A stack of envelopes 31 is provided at the input station. Before being stacked, the envelopes are cut open along one edge thereof (e.g., the top edge or the bottom edge), and the envelopes are placed in the stack with the cut edges facing toward the front of the machine and the contents of the envelopes (e.g., checks, payment coupons, etc.) still between the front and rear panels of the envelopes. Main power switch 199 is actuated to turn on vacuum pump 82. MOTOR START switch 197 is depressed to turn on drive motor 155 and output belt motor 108. When these motors are turned on, pinch rollers 42, 43 turn continuously, as do scrubbing rollers 97, transport belts 128, 129 and conveyor belt 103.
To initiate the feeding of an envelope, the operator depresses FEED START switch 196, which actuates feeder clutch 167. This causes feed rollers 37 to rotate one revolution, feeding the envelope from the bottom of the input stack in a forward direction. As the envelope moves forward, it is fed to the "ready" position above conveyor chains 46 by pinch rollers 42, 43 which rotate continuously.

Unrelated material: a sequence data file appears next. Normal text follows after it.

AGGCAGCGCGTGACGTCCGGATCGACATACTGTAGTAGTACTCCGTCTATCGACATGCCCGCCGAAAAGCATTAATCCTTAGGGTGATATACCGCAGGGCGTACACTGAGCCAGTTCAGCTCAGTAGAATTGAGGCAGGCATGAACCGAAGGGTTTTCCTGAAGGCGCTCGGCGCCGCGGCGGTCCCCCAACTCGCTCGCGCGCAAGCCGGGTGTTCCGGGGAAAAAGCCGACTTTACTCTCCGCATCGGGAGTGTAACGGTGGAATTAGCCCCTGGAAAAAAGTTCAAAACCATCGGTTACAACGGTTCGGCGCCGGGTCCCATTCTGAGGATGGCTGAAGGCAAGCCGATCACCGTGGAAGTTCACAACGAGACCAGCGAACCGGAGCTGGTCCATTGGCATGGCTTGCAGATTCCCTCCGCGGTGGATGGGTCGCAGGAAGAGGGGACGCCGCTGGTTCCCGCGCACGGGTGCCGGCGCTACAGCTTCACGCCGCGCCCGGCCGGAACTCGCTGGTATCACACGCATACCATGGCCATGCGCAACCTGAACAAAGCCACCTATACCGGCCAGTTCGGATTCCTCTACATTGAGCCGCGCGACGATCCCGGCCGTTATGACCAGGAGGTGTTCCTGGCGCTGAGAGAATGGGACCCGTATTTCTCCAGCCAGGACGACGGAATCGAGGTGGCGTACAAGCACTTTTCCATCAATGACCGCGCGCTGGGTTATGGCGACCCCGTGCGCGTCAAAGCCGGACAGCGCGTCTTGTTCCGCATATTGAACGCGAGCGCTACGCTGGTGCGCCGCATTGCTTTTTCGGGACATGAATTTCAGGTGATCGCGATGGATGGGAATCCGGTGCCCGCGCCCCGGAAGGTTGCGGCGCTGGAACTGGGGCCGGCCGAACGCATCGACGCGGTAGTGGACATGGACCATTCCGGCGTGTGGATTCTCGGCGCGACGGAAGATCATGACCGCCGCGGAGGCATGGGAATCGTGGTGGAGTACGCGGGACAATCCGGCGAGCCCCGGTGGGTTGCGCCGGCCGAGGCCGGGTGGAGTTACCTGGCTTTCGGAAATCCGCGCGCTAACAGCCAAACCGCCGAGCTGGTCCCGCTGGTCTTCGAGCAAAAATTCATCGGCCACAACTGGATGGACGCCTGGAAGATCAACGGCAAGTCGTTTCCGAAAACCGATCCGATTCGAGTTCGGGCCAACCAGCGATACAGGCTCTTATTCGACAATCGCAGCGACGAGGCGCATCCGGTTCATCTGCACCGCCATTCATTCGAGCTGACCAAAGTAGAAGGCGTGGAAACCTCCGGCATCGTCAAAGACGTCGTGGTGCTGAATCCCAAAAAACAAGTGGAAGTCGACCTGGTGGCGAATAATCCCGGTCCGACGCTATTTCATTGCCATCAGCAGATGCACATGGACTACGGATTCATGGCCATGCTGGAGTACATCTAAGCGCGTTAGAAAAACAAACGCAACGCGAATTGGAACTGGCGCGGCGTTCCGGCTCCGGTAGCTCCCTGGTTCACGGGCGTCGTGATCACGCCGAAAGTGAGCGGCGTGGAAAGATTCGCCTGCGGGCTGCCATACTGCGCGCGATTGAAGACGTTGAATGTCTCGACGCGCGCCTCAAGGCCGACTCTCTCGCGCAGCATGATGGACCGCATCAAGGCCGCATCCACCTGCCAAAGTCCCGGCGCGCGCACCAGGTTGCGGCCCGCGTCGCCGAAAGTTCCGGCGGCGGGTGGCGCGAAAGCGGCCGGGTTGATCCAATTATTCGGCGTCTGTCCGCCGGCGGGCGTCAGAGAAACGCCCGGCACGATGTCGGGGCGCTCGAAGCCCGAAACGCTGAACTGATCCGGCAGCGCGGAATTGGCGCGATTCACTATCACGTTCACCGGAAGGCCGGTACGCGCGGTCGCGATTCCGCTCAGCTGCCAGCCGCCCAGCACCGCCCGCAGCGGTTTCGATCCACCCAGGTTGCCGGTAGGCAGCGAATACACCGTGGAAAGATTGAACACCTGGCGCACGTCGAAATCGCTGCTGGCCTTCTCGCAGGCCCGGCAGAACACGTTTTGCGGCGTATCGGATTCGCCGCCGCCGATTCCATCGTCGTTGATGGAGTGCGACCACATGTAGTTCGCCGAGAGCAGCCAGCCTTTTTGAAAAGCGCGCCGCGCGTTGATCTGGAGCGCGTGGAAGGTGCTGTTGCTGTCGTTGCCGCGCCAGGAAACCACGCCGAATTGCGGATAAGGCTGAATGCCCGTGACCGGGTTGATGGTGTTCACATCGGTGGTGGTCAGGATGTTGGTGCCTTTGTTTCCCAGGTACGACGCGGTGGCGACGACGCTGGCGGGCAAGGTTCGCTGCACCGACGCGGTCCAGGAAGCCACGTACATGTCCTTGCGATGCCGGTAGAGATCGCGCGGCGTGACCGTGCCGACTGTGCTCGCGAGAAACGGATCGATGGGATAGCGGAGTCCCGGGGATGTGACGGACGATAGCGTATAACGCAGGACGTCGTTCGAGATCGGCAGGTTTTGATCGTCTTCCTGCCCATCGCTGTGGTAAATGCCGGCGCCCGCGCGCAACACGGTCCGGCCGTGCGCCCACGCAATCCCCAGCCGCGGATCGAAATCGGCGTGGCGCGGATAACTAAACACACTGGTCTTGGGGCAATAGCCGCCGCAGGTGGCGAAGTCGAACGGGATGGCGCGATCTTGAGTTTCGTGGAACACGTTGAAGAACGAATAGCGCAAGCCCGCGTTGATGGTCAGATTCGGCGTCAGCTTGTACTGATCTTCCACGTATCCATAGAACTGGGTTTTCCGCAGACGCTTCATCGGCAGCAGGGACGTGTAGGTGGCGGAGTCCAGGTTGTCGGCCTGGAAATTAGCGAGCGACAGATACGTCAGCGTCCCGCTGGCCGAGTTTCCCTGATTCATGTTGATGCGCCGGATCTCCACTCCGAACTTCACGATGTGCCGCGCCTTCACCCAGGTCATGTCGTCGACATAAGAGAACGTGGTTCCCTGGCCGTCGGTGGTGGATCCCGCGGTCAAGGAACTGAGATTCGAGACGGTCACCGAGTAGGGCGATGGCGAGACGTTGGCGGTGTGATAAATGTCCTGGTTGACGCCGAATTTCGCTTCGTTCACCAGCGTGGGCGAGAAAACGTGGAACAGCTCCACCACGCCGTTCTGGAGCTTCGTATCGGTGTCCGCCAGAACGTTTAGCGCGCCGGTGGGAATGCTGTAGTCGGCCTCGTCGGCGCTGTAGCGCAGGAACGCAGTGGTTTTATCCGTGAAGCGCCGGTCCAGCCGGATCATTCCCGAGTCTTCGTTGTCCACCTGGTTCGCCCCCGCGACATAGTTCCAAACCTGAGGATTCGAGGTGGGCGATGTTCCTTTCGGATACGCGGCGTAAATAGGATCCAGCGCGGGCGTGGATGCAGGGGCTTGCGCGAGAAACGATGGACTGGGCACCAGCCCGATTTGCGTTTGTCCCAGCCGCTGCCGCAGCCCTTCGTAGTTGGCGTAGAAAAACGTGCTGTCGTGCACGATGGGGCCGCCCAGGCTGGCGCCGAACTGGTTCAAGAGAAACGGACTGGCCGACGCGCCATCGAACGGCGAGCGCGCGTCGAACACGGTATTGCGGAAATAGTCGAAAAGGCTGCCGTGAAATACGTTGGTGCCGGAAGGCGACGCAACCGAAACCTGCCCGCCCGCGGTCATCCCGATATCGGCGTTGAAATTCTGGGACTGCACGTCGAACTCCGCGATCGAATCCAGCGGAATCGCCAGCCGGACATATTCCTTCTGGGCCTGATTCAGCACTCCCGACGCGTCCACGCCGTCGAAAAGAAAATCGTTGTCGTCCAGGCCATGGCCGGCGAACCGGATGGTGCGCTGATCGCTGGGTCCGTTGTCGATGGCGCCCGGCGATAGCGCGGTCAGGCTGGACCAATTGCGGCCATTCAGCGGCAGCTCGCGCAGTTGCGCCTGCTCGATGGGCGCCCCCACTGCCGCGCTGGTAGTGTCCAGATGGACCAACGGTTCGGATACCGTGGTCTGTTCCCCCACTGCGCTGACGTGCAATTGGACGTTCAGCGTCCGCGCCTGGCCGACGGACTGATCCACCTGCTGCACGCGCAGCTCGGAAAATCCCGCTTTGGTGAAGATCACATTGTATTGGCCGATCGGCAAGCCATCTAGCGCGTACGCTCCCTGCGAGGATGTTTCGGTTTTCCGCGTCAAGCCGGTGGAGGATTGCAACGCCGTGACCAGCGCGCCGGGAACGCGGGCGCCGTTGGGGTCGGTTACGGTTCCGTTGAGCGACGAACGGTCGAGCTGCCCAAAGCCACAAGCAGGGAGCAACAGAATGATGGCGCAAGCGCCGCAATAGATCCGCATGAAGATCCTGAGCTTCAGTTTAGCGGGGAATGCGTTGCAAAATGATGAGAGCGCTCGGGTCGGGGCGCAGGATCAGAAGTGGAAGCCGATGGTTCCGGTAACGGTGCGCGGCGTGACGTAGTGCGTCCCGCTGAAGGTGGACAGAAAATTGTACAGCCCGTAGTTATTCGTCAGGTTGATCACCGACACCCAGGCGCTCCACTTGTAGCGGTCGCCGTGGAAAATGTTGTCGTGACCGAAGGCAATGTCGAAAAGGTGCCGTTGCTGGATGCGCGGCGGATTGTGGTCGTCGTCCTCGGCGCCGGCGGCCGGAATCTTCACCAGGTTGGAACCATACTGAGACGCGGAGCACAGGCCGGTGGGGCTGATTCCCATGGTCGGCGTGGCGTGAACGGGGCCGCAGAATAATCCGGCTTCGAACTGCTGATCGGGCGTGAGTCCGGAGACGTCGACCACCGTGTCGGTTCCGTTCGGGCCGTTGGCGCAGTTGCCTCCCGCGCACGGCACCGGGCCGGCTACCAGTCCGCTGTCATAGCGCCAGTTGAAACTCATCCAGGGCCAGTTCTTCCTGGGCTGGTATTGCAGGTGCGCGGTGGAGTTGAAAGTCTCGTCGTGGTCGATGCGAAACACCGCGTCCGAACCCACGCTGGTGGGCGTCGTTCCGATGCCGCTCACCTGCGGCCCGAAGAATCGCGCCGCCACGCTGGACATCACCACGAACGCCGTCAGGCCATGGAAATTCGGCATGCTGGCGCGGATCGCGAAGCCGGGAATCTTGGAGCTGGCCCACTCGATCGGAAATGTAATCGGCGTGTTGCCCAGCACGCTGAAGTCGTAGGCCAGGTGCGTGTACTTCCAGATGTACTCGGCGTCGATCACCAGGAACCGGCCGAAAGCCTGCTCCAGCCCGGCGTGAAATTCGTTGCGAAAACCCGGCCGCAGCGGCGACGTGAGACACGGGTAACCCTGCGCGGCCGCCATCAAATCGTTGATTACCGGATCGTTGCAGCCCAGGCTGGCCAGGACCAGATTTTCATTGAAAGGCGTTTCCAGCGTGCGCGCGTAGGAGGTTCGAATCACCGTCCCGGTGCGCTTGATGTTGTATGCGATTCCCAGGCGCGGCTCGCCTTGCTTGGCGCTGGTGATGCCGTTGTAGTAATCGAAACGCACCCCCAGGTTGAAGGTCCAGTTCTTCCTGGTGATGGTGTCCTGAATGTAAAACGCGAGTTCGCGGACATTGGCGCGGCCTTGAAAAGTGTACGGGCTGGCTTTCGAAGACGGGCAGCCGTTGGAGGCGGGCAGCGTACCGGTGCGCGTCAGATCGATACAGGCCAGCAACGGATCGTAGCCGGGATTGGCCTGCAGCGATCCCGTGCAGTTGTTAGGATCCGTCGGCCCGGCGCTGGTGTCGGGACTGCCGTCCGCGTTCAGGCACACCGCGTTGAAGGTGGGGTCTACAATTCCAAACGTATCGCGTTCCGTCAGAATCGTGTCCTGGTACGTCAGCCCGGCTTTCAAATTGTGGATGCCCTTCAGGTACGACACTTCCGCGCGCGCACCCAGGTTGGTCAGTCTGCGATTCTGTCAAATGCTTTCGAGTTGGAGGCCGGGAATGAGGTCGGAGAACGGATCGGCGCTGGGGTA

Actuation of feeder clutch 67 also causes conveyor chains 46 to travel through one cycle. As the chains rotate, lugs 44 move from the rest position, illustrated in full lines in FIGS. 2 and 10, into engagement with the trailing edge of the envelope, as illustrated in phantom lines in these two figures. Thereafter, as the chains continue to travel the lugs push the envelope 31' in a forward direction toward cutting station 39.
As the envelope reaches the cutting station, pinch rollers 51, 52 continue to feed it in the forward direction, and cutting wheels 53, 54 trim the ends off the envelope. The pieces which are cut off the ends of the envelopes drop onto chaff chute 67 and are carried out of the machine to a wastebasket or other suitable receptacle positioned to the rear of the machine.
When the envelope leaves the cutting station, it has been trimmed along its leading edge and along the adjacent side or end edges. Thus, the front and rear panels of the envelope are joined together only along the trailing edge, and the contents are still between the panels.
As the opened envelope moves toward the seperating station, it is detected by sensor 169, clutch 163 is actuated to rotate shaft 73 and the extraction rollers. As the envelope enters the separating station, segmented rollers 71 and suction cups 72 are oriented as shown in FIG. 10. Shaft 73 rotates in the clockwise direction, as viewed in FIG. 10, and the envelope and contents are feed through the seperating station by the central segmented roller 71 and pinch roller 93. As the envelope passes between the rollers, both the envelope and its contents tend to be corrugated by crowned rollers 91, as illustrated in FIG. 11.